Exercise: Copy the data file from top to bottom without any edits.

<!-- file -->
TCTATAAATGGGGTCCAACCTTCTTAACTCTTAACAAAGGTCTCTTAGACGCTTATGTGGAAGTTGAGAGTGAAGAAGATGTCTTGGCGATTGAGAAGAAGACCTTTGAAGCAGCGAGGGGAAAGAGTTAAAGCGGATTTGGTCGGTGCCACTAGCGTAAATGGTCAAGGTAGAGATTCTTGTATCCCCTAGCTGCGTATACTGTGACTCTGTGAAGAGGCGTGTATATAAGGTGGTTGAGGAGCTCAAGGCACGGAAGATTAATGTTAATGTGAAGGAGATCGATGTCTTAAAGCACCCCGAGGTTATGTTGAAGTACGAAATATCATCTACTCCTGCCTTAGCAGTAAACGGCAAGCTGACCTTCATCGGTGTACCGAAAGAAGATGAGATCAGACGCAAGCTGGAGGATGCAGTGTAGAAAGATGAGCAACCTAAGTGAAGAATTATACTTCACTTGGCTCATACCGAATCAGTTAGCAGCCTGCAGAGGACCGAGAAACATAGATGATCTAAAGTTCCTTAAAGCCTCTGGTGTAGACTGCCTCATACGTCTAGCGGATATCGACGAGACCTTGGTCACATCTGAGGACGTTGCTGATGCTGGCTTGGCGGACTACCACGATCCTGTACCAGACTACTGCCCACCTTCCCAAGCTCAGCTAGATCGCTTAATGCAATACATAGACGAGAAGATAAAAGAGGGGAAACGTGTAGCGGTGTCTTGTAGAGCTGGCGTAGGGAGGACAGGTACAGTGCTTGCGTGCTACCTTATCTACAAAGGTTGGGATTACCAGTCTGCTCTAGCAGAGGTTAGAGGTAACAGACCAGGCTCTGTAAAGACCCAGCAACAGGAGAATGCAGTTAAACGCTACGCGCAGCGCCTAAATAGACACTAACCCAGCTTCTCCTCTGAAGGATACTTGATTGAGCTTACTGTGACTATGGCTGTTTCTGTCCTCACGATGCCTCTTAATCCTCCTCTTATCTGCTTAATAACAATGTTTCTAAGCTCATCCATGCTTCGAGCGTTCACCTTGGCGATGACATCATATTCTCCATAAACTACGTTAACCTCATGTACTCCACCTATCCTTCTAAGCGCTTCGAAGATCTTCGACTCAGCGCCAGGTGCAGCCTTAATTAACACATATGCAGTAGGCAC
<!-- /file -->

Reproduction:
TCTATAAATGGGGTCCAACCTTCTTAACTCTTAACAAAGGTCTCTTAGACGCTTATGTGGAAGTTGAGAGTGAAGAAGATGTCTTGGCGATTGAGAAGAAGACCTTTGAAGCAGCGAGGGGAAAGAGTTAAAGCGGATTTGGTCGGTGCCACTAGCGTAAATGGTCAAGGTAGAGATTCTTGTATCCCCTAGCTGCGTATACTGTGACTCTGTGAAGAGGCGTGTATATAAGGTGGTTGAGGAGCTCAAGGCACGGAAGATTAATGTTAATGTGAAGGAGATCGATGTCTTAAAGCACCCCGAGGTTATGTTGAAGTACGAAATATCATCTACTCCTGCCTTAGCAGTAAACGGCAAGCTGACCTTCATCGGTGTACCGAAAGAAGATGAGATCAGACGCAAGCTGGAGGATGCAGTGTAGAAAGATGAGCAACCTAAGTGAAGAATTATACTTCACTTGGCTCATACCGAATCAGTTAGCAGCCTGCAGAGGACCGAGAAACATAGATGATCTAAAGTTCCTTAAAGCCTCTGGTGTAGACTGCCTCATACGTCTAGCGGATATCGACGAGACCTTGGTCACATCTGAGGACGTTGCTGATGCTGGCTTGGCGGACTACCACGATCCTGTACCAGACTACTGCCCACCTTCCCAAGCTCAGCTAGATCGCTTAATGCAATACATAGACGAGAAGATAAAAGAGGGGAAACGTGTAGCGGTGTCTTGTAGAGCTGGCGTAGGGAGGACAGGTACAGTGCTTGCGTGCTACCTTATCTACAAAGGTTGGGATTACCAGTCTGCTCTAGCAGAGGTTAGAGGTAACAGACCAGGCTCTGTAAAGACCCAGCAACAGGAGAATGCAGTTAAACGCTACGCGCAGCGCCTAAATAGACACTAACCCAGCTTCTCCTCTGAAGGATACTTGATTGAGCTTACTGTGACTATGGCTGTTTCTGTCCTCACGATGCCTCTTAATCCTCCTCTTATCTGCTTAATAACAATGTTTCTAAGCTCATCCATGCTTCGAGCGTTCACCTTGGCGATGACATCATATTCTCCATAAACTACGTTAACCTCATGTACTCCACCTATCCTTCTAAGCGCTTCGAAGATCTTCGACTCAGCGCCAGGTGCAGCCTTAATTAACACATATGCAGTAGGCAC